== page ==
It’s strange. It seems as if our road trip was such a long time ago yet at the same time, looking at the pictures, I could go back in time and relive it all again in a matter of seconds. We’ve been back a couple of days already. Sometimes I swear I could smell the air of Norway here, whatever it may smell like. I miss the sound of mountain streams that you could hear practically everywhere, especially in the tent in the night, when you’re about to sleep. I miss the vast landscapes, the valleys, the mountains, fjords and waterfalls. I miss our car, packed with our necessities, from tent to food to loads of maps. Our little home on the road. I do not miss the cold. It was freezing sometimes. One night it was so cold, I was tempted to take away K’s blanket and put it on top of mine. I’m not proud of it, not my best moment. I miss the white snow tops on mountains, the glistening waters, the blues, reds and yellows, colours so true to nature. I miss drifting off with Eddie Vedder on the back-
ground, very cliche, and the Norwegian radio. Norwegian rap, an upcoming scene in Norwegian music. I could not make out one word but it blasted through our speakers. All of this though, though grand it is, is minor compared to what you’ll feel. Because most of all, what I miss most, is the freedom. Not just the freedom to wander and explore what felt like beautiful (understatement here) unchartered territories but freedom in the broadest sense of the word. The freedom to cut loose from society’s expectations. The freedom to roam. The freedom to do all that you’re not supposed to do. And to not give a sh!t about anything else in the world. God I miss that. So! Where did our road trip take us? I wanted to make a detailed map of the route we took, but as you can see, it does not at all look that detailed. I’m just going to walk you through it all with pictures. That ok with you? Yeah? Let’s go.
1. Hirtshals We left Amsterdam and drove all the way to Hirtshals (Denmark) to take the ferry to Stavanger. We took the Fjordline and it cost about EUR 100 per person, which was alright. It included the ferry ride and a cabin with shower. We took a little stroll on the beach in Hirtshals before boarding.
2. Fjordline Leaving Hirtshals; the view on board.
3. Øvre Holmegate in Stavanger Stavanger, a municipality in the Rogaland county, is considered today’s centre of the oil industry in Norway. Scandinavia’s largest company, Statoil, has its headquarters at Forus in Stavanger. This picture shows Øvre Holmegate, a colourful street in the centre of Stavanger where all buildings have been painted in fresh colours. With its charming colours, it has been called Stavanger’s “Notting Hill”. The colours weren’t painted randomly. The colour scheme was designed by artist Craig Flannagan. In Øvre Holmegate you’ll find shops and several restaurants and cafes.
4. Preikestolen The Preikestolen sign. I was psyched. I had been planning the trip for weeks and here I was, in front of the actual sign. We drove our car from Stavanger to the Preikestolen car stop. The sign marked the beginning of a very long (4 hours return) and exhaustive hike up the steep and massive cliff Preikestolen (also known as the Pulpit’s Rock or Preacher’s Pulpit). We packed our rain coats, fleece jackets and drinks and snacks. We encountered some people on our way to the top who had run out of water and who were asking other people to help them out. Don’t be that person and pack enough for yourself!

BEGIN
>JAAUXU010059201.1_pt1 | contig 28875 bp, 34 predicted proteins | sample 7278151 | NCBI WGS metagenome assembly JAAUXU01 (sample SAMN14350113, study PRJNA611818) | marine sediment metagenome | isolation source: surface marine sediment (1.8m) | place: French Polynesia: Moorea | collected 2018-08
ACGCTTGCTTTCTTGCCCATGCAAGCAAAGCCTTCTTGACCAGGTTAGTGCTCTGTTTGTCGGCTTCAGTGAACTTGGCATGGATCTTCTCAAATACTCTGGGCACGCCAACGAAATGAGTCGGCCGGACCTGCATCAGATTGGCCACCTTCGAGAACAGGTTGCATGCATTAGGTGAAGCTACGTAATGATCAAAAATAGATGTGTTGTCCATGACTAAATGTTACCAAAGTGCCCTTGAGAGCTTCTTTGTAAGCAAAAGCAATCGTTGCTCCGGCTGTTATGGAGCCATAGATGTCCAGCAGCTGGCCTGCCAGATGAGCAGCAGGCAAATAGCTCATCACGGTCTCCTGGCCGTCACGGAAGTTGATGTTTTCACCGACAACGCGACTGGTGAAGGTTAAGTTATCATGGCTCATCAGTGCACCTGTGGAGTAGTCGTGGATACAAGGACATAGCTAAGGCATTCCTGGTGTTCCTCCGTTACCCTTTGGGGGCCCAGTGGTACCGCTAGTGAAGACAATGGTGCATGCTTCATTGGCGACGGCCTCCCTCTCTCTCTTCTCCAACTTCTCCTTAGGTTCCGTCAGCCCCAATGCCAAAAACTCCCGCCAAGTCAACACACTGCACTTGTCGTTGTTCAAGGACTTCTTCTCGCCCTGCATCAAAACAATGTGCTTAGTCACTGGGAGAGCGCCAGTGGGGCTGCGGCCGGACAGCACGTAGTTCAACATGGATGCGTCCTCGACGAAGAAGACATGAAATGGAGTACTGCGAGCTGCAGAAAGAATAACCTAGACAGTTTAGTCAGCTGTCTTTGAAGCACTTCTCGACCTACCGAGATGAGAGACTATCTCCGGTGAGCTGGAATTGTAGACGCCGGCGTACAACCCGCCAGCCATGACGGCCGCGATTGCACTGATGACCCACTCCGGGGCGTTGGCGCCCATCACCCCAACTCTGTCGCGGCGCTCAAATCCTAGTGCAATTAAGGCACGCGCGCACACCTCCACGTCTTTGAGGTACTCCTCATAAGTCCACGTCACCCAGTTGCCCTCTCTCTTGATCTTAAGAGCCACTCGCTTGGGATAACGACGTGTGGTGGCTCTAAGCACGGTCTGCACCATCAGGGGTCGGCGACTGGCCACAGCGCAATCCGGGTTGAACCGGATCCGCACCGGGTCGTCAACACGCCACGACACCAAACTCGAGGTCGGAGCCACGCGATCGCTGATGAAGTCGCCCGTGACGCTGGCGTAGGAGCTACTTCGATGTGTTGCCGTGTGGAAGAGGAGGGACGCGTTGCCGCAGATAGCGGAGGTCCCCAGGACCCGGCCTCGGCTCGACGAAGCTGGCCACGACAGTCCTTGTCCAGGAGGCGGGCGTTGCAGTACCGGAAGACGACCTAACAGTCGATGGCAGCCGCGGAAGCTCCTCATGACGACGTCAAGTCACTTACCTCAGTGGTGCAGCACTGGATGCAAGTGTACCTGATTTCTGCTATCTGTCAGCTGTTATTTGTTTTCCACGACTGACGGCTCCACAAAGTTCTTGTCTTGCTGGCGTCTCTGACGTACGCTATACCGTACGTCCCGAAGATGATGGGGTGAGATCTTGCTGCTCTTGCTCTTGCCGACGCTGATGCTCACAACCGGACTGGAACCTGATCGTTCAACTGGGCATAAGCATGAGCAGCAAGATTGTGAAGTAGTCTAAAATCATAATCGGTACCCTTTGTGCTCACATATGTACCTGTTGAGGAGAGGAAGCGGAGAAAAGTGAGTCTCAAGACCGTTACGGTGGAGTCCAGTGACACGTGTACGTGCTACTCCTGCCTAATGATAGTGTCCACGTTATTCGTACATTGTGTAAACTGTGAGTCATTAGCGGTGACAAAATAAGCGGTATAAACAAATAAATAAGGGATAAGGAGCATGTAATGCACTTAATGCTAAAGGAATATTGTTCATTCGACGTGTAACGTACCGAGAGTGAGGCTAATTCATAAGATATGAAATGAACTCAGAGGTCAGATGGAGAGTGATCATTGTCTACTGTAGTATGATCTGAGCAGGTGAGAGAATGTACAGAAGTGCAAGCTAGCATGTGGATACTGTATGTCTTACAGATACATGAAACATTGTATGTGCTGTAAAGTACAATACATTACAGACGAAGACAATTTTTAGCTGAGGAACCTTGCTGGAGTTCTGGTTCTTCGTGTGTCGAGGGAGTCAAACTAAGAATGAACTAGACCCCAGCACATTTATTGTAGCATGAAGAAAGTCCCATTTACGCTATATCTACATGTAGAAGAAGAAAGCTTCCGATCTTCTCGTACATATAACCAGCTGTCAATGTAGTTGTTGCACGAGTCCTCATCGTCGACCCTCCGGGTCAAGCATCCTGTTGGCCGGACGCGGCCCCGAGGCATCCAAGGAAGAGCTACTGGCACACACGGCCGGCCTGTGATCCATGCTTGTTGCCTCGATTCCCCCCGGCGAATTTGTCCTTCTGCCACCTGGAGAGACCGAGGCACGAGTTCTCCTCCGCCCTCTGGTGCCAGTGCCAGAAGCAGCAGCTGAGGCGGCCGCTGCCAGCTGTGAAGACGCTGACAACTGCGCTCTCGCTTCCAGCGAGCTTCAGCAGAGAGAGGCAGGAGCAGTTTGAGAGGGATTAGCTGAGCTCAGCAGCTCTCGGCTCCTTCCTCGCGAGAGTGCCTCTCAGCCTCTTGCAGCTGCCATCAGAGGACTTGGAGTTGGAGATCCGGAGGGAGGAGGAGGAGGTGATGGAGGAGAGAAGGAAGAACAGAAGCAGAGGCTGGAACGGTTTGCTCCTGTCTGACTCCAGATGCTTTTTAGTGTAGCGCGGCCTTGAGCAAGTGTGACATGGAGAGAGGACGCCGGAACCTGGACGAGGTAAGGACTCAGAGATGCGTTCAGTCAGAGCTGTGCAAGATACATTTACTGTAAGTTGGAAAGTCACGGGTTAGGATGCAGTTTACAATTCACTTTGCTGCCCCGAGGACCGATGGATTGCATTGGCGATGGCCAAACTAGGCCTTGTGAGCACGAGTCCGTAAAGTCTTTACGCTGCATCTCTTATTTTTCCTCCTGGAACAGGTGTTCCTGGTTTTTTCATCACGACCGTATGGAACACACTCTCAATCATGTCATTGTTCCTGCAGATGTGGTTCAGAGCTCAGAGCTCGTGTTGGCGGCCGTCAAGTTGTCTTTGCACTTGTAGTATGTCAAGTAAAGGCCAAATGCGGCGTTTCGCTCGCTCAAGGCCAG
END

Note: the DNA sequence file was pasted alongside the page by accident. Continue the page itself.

5. Cairns A cairn is a man-made stack of stones. Cairns are found all over the world on mountaintops, in valleys, water cliffs and barren desert and tundra areas. For trekkers and hikers, a cairn can be used as a trail mark or as a mark to signify a certain point reached. These cairns I found on my way up 2/3 the Preikestolen.
6. The Preikestolen Hike I don’t exercise. I rather spend my time watching movies or reading books. During the hike, I regretted not having a better physique. The days that followed were paired with an enormous muscle ache in places I didn’t know I had muscles. Nevertheless, I do not regret doing the hike. It was a great experience. Crowded, yes, but still something I’m glad I did. And the view was amazing with every stop that we made. When you go, try to go early. The later you go, the more crowded it will get.
7. The Top The first real view of the Lysefjord. The fjord was carved by the action of glaciers in the ice ages and was flooded by the sea when the later glaciers retreated. Lysefjord means ‘light fjord’ and is said to be derived from the lightly coloured granite rocks along its sides.
8. Daredevil Stuff I could not get myself to stand near the edge of the cliff. There had to be at least 10m between me and the edge of the cliff. K was less terrified and was dancing all around the edges.
9. The View ..was amazing to say the least. Coming from an almost all flat country, this view felt almost supernatural. We decided to have our lunch here and enjoy this view. It was cold and it was raining. But we didn’t care. And how could we with such a majestic view in front of us.
10. Lysefjord Norway, could you get any uglier? Back down we were greeted by another beautiful view of the Lysefjord.
And with that I end my first travel post about our Norway road trip. Tune in for more this weekend. Thank you for reading!